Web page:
Review: Salomon X Ultra 3 GTX

For the second time this year, I purchased a brand-new pair of hiking boots (shoes, to be specific) from Cotswold Outdoor.

My reason for this was simple: I wanted something lightweight for fast-paced, warm weather walks and also, I was curious to test a growing belief that full ankle support isn’t often necessary.

So, after around two-hundred miles in my trail-ready shoes, here are my thoughts on the Salomon X Ultra 3 GTX.

From the moment I tried them on, I was impressed. They felt very comfortable and even more lightweight than my walking boots (also made by Salomon) that I’m otherwise comfortable with.

I purchased these ‘blind’ (online and delivered to my door) and guestimated the size to be a UK 11, after reading numerous ‘tight fitting’ comments in the reviews of the Ultra 3’s predecessors. However, I would always recommend someone visits a store (like Cotswold) to have your feet measured properly.

On the Scales

Salomon Quest 4D 2 GTX

My first choice walking boot for the past couple of years has been the Salomon Quest 4D 2 GTX. In a post a few months ago, I showed you that they (in a UK 10½) weigh in at 1.164kg.

Salomon X Ultra 3 GTX

Compared to that, my Salomon X Ultra 3s (UK 11) weigh in at 953g and 211g less. Not a huge amount, perhaps but, many will tell you that every gram counts while out on the trail.

At the time of buying these, they were sold exclusively by Cotswold. However, I’ve since noticed them appearing on the websites of other known retailers. I only became aware of them after seeing them featured in an e-mail, announcing that they were brand-new. My preference was for the blue styling, over what may be considered a ‘trail runner’s red’.

So far, I’ve worn them across a variety of terrain (although, no mountains yet) and through various weather conditions. I do apologise for the volume of mud in my images but I do clean and re-proof these boots weekly and it does show you that I have been wearing them.

Lacing Up

This model is very similar from a trail-running shoe, with perhaps a few extra grams added for padding and protecting around the toe. They also featured Salomon’s Quick-Lace system, which does appear to be popular amongst runners.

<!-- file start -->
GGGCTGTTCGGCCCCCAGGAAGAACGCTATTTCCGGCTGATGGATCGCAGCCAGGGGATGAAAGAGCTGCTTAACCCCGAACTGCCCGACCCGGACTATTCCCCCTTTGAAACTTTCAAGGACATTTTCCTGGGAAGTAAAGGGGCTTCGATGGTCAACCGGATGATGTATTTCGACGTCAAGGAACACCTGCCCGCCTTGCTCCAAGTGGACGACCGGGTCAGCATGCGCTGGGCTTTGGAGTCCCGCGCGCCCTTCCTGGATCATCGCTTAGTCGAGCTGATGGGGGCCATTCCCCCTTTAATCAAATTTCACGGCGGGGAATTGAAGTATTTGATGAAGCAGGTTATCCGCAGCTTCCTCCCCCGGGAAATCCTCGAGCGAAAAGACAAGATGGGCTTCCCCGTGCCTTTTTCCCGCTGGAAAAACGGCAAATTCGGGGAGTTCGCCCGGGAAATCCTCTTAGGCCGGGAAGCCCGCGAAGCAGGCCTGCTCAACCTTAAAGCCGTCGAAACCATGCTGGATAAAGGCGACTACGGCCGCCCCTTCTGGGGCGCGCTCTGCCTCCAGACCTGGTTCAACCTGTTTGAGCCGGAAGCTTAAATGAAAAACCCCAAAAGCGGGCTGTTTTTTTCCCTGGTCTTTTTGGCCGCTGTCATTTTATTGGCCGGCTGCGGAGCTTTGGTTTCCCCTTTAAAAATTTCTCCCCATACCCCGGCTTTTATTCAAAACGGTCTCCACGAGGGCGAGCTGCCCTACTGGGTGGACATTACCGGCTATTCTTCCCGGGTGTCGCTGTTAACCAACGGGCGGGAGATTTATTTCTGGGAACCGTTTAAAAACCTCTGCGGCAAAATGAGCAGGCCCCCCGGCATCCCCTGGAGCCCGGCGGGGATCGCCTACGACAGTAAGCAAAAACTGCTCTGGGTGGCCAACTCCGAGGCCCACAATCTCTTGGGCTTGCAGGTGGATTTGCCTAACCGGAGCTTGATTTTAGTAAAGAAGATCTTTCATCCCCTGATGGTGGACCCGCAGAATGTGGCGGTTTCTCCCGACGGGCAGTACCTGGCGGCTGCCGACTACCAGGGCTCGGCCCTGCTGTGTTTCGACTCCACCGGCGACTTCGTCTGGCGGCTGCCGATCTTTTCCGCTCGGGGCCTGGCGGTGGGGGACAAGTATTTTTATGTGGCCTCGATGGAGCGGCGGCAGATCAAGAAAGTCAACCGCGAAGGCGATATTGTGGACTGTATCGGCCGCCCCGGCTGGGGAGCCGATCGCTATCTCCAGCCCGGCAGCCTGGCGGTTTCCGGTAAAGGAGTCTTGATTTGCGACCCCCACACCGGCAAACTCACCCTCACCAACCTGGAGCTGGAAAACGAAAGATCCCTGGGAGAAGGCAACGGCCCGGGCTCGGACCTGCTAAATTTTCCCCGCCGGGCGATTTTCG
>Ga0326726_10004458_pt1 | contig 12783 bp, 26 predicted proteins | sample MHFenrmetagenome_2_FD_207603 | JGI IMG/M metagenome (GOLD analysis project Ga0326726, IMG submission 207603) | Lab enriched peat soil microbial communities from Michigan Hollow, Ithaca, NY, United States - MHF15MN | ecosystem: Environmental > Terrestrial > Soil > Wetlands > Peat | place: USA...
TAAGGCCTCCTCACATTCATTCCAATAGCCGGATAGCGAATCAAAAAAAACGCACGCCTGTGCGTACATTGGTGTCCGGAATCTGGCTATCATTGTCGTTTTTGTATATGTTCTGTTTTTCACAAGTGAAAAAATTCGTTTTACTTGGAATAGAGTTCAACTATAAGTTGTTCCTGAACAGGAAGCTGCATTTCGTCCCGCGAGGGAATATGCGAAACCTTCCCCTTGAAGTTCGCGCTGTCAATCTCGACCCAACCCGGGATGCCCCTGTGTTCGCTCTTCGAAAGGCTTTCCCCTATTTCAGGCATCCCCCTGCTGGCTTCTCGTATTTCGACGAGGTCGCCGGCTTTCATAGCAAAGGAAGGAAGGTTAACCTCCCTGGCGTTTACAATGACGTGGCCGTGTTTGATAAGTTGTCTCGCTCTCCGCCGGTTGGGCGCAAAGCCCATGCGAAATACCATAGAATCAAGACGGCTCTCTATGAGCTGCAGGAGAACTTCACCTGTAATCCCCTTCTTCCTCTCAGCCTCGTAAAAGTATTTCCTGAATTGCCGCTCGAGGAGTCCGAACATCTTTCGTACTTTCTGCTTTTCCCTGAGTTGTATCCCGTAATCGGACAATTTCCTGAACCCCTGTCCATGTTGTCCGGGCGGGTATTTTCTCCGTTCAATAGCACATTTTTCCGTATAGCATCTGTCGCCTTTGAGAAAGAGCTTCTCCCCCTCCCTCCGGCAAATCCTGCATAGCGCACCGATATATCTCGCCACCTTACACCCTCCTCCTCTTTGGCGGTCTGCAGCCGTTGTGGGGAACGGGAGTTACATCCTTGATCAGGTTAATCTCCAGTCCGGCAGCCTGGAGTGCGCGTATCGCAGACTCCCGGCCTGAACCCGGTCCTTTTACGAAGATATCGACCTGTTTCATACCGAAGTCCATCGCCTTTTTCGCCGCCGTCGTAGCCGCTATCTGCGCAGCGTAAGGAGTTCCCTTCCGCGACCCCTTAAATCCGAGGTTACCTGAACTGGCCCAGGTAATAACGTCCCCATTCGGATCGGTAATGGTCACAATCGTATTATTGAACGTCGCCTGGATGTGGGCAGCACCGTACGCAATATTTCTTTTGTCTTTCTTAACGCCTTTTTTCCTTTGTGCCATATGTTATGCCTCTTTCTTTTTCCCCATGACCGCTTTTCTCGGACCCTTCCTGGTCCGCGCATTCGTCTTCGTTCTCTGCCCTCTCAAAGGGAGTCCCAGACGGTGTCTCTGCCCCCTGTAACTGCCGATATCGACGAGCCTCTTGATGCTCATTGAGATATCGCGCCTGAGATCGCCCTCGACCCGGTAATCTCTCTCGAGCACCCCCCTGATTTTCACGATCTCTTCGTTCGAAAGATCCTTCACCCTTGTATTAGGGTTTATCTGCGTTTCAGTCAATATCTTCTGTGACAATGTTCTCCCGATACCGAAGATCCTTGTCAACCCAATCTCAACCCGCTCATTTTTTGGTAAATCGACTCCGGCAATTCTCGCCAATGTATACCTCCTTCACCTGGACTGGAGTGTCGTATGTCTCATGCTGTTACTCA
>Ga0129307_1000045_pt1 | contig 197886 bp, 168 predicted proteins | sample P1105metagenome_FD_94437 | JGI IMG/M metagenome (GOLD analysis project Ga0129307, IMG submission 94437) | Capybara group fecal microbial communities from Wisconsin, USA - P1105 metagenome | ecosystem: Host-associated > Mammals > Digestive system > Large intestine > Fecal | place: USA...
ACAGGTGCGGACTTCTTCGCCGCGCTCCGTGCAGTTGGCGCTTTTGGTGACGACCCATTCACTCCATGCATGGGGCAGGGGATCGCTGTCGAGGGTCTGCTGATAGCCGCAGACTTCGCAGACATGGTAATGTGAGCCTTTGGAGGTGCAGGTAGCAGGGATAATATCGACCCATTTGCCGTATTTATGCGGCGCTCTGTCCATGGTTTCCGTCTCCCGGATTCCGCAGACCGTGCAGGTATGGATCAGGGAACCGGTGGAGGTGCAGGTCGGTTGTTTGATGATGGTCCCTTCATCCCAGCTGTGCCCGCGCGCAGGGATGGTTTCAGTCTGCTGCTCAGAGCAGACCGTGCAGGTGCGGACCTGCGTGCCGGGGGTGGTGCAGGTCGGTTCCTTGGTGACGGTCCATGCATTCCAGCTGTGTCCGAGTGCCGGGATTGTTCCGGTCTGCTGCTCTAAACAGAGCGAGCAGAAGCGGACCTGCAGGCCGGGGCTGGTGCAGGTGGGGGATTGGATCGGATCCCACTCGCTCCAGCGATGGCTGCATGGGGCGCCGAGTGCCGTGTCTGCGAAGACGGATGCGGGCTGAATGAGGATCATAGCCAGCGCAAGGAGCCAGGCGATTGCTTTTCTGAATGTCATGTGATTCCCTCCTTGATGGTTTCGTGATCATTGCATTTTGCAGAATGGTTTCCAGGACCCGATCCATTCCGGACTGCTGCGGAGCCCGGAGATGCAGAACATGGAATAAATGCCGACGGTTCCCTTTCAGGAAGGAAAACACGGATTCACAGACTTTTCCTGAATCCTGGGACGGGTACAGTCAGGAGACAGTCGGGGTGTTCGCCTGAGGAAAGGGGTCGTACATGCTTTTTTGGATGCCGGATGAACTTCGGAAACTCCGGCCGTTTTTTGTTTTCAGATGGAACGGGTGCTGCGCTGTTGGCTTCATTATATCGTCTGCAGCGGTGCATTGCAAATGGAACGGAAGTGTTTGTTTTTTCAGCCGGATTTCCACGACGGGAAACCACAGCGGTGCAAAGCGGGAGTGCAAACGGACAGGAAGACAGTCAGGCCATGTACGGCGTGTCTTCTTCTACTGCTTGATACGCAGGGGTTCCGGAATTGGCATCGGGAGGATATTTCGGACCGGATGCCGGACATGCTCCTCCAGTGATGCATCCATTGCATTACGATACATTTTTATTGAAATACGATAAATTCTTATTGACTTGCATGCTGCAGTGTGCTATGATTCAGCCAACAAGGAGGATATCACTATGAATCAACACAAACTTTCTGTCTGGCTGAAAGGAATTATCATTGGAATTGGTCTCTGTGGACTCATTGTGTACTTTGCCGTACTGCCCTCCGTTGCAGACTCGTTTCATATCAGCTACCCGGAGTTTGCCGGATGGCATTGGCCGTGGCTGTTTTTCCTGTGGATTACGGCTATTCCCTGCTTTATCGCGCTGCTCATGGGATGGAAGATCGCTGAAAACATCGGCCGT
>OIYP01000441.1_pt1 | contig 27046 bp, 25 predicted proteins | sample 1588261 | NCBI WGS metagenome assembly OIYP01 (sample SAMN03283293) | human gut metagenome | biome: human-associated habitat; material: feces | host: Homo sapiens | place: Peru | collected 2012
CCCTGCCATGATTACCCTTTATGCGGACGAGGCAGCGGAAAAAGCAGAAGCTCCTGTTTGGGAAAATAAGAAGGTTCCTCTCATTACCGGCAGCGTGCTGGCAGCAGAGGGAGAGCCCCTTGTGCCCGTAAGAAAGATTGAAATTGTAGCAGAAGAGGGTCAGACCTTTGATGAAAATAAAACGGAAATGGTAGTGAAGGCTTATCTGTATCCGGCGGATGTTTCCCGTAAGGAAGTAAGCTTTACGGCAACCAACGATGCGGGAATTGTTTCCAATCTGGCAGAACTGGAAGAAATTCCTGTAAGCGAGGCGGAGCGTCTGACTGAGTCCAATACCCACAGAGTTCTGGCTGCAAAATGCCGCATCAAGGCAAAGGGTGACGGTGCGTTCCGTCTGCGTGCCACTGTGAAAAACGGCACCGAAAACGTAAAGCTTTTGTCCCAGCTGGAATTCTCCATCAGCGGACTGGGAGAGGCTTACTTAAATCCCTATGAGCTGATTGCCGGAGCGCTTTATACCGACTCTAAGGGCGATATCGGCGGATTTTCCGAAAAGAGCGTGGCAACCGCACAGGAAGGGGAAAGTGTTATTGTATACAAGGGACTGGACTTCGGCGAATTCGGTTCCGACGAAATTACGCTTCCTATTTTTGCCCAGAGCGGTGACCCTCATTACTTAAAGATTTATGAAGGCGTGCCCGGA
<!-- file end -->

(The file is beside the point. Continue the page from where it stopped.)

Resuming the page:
For me, this was not a feature that would’ve drawn my interest but, I remained curious, having not experienced it before.

Essentially, you pull the top loop upwards and then slide the plastic fastener down towards the laces. I’ve not had any issues with the lacing system working lose, once I’d figured out how to stow away the excess…

I couldn’t make full sense of Salomon’s instruction card (supplied, tied to the boot) and had to resort to a YouTube video, before realising there’s a pouch on the front of the tongue, in to which, you can tuck away the excess lacing, once it’s been rolled up. Again, this holds well once you’ve figured it out.

My one concern with the laces is that they are very thin. At a guess, they could be as small as 1.5mm. I’ve read the occasional review stating that they will snap (replacements are available). As a four-season walker, my only concern is that they’re probably not stout enough to hold the hook from a pair of gaiters.

I Got Sole

Inside, you’ll find Salomon’s standard Ortholite footbed… Not pictured, because I’ve replaced them with Superfeet Carbon insoles.

My Salomon soles now live in my safety trainers for work and I upgraded to Superfeet because I found I was getting pain along the plantar fascia tendon underneath both feet.

Many people will comment on how ‘slippery’ Salomon soles can be. I’ve yet to fall on my backside with these on but, equally, I’ve not been climbing over wet rocks and mountain paths in them, either.

If people can run thirty-miles in similar shoes without complaining then, how bad can they really be?

It’s another form of Salomon’s Contagrip design, which is also featured on the Quest 4D 2s (bottom shoe of the photo above).